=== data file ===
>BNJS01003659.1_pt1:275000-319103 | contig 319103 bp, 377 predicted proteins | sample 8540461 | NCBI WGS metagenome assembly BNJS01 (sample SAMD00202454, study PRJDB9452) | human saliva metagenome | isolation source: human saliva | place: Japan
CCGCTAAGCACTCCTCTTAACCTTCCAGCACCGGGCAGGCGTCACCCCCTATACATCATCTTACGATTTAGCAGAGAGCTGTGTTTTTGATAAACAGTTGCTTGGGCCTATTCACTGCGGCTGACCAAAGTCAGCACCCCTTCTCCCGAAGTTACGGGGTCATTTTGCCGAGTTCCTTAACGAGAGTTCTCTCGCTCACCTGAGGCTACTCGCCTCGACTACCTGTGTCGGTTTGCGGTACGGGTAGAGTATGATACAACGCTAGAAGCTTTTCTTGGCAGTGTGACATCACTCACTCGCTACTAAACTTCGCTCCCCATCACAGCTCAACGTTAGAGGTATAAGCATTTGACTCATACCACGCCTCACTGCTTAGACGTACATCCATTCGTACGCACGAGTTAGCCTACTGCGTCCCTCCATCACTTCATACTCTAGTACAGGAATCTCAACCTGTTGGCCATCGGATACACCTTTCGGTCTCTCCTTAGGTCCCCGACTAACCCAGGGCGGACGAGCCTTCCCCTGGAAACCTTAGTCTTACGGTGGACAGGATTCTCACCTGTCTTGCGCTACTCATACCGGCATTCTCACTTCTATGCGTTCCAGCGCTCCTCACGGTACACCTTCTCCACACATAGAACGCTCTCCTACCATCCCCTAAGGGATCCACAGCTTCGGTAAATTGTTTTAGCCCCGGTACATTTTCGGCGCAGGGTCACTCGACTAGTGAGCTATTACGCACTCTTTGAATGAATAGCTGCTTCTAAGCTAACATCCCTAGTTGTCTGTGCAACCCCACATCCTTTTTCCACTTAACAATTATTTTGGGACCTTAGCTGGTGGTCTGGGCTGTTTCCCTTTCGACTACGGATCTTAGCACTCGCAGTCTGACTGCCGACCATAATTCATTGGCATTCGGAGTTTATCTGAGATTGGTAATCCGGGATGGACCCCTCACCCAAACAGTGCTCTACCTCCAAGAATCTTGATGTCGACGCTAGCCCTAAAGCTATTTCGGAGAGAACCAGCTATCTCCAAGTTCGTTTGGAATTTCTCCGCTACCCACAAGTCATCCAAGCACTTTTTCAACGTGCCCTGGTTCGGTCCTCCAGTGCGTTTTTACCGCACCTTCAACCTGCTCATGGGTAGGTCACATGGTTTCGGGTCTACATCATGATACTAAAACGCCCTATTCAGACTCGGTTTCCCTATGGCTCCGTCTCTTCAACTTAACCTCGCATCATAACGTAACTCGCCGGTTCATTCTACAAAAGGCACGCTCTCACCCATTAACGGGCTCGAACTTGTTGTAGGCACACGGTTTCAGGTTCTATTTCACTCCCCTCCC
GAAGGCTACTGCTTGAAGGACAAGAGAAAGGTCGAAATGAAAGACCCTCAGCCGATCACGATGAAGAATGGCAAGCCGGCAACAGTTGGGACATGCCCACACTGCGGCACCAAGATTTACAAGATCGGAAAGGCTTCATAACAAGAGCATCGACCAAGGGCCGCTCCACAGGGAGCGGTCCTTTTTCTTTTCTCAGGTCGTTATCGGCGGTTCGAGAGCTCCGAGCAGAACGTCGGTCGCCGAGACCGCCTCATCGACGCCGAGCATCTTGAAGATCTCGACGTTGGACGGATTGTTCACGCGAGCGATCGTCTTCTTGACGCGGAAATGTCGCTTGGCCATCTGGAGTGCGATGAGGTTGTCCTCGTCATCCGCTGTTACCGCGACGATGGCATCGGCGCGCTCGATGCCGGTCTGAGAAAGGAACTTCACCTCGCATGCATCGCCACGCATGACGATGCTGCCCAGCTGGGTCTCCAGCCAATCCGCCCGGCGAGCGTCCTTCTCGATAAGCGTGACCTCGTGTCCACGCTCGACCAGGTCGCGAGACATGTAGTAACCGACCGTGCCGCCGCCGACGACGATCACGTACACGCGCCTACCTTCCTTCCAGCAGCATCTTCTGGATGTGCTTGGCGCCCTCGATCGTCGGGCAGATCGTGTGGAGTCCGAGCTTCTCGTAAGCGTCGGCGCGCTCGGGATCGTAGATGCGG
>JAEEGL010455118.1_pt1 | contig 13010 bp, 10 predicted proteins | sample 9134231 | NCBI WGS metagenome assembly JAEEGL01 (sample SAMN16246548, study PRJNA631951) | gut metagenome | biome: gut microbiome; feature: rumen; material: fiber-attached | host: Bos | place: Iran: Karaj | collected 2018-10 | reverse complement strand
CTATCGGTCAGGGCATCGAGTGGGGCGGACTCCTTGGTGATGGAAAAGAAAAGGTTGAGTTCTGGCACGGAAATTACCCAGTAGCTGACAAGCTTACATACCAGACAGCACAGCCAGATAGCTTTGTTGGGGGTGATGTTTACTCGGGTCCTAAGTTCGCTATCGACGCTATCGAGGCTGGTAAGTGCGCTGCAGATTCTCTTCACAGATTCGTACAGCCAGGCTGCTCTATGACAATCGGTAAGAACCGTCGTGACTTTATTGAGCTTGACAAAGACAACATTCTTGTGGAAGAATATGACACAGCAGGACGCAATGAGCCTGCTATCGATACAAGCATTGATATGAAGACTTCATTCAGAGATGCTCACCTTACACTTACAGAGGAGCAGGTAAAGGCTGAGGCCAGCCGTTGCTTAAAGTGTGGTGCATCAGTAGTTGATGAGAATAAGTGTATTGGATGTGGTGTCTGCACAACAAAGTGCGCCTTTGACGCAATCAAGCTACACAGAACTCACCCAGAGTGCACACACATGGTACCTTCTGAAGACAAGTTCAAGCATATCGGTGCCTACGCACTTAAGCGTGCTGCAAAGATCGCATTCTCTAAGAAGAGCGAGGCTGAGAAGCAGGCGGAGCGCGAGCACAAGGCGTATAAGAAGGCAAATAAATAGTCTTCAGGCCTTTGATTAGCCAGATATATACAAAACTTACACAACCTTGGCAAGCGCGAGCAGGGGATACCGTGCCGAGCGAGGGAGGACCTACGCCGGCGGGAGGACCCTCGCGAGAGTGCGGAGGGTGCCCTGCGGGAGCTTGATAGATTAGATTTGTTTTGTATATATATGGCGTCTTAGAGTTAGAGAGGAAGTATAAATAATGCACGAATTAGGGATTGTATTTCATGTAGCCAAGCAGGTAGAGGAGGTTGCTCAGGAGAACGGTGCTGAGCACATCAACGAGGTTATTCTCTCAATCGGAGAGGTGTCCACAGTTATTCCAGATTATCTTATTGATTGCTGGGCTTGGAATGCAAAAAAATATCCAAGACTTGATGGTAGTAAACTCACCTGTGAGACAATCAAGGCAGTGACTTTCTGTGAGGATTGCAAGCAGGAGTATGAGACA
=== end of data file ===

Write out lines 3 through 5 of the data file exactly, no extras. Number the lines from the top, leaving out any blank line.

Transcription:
GAAGGCTACTGCTTGAAGGACAAGAGAAAGGTCGAAATGAAAGACCCTCAGCCGATCACGATGAAGAATGGCAAGCCGGCAACAGTTGGGACATGCCCACACTGCGGCACCAAGATTTACAAGATCGGAAAGGCTTCATAACAAGAGCATCGACCAAGGGCCGCTCCACAGGGAGCGGTCCTTTTTCTTTTCTCAGGTCGTTATCGGCGGTTCGAGAGCTCCGAGCAGAACGTCGGTCGCCGAGACCGCCTCATCGACGCCGAGCATCTTGAAGATCTCGACGTTGGACGGATTGTTCACGCGAGCGATCGTCTTCTTGACGCGGAAATGTCGCTTGGCCATCTGGAGTGCGATGAGGTTGTCCTCGTCATCCGCTGTTACCGCGACGATGGCATCGGCGCGCTCGATGCCGGTCTGAGAAAGGAACTTCACCTCGCATGCATCGCCACGCATGACGATGCTGCCCAGCTGGGTCTCCAGCCAATCCGCCCGGCGAGCGTCCTTCTCGATAAGCGTGACCTCGTGTCCACGCTCGACCAGGTCGCGAGACATGTAGTAACCGACCGTGCCGCCGCCGACGACGATCACGTACACGCGCCTACCTTCCTTCCAGCAGCATCTTCTGGATGTGCTTGGCGCCCTCGATCGTCGGGCAGATCGTGTGGAGTCCGAGCTTCTCGTAAGCGTCGGCGCGCTCGGGATCGTAGATGCGG
>JAEEGL010455118.1_pt1 | contig 13010 bp, 10 predicted proteins | sample 9134231 | NCBI WGS metagenome assembly JAEEGL01 (sample SAMN16246548, study PRJNA631951) | gut metagenome | biome: gut microbiome; feature: rumen; material: fiber-attached | host: Bos | place: Iran: Karaj | collected 2018-10 | reverse complement strand
CTATCGGTCAGGGCATCGAGTGGGGCGGACTCCTTGGTGATGGAAAAGAAAAGGTTGAGTTCTGGCACGGAAATTACCCAGTAGCTGACAAGCTTACATACCAGACAGCACAGCCAGATAGCTTTGTTGGGGGTGATGTTTACTCGGGTCCTAAGTTCGCTATCGACGCTATCGAGGCTGGTAAGTGCGCTGCAGATTCTCTTCACAGATTCGTACAGCCAGGCTGCTCTATGACAATCGGTAAGAACCGTCGTGACTTTATTGAGCTTGACAAAGACAACATTCTTGTGGAAGAATATGACACAGCAGGACGCAATGAGCCTGCTATCGATACAAGCATTGATATGAAGACTTCATTCAGAGATGCTCACCTTACACTTACAGAGGAGCAGGTAAAGGCTGAGGCCAGCCGTTGCTTAAAGTGTGGTGCATCAGTAGTTGATGAGAATAAGTGTATTGGATGTGGTGTCTGCACAACAAAGTGCGCCTTTGACGCAATCAAGCTACACAGAACTCACCCAGAGTGCACACACATGGTACCTTCTGAAGACAAGTTCAAGCATATCGGTGCCTACGCACTTAAGCGTGCTGCAAAGATCGCATTCTCTAAGAAGAGCGAGGCTGAGAAGCAGGCGGAGCGCGAGCACAAGGCGTATAAGAAGGCAAATAAATAGTCTTCAGGCCTTTGATTAGCCAGATATATACAAAACTTACACAACCTTGGCAAGCGCGAGCAGGGGATACCGTGCCGAGCGAGGGAGGACCTACGCCGGCGGGAGGACCCTCGCGAGAGTGCGGAGGGTGCCCTGCGGGAGCTTGATAGATTAGATTTGTTTTGTATATATATGGCGTCTTAGAGTTAGAGAGGAAGTATAAATAATGCACGAATTAGGGATTGTATTTCATGTAGCCAAGCAGGTAGAGGAGGTTGCTCAGGAGAACGGTGCTGAGCACATCAACGAGGTTATTCTCTCAATCGGAGAGGTGTCCACAGTTATTCCAGATTATCTTATTGATTGCTGGGCTTGGAATGCAAAAAAATATCCAAGACTTGATGGTAGTAAACTCACCTGTGAGACAATCAAGGCAGTGACTTTCTGTGAGGATTGCAAGCAGGAGTATGAGACA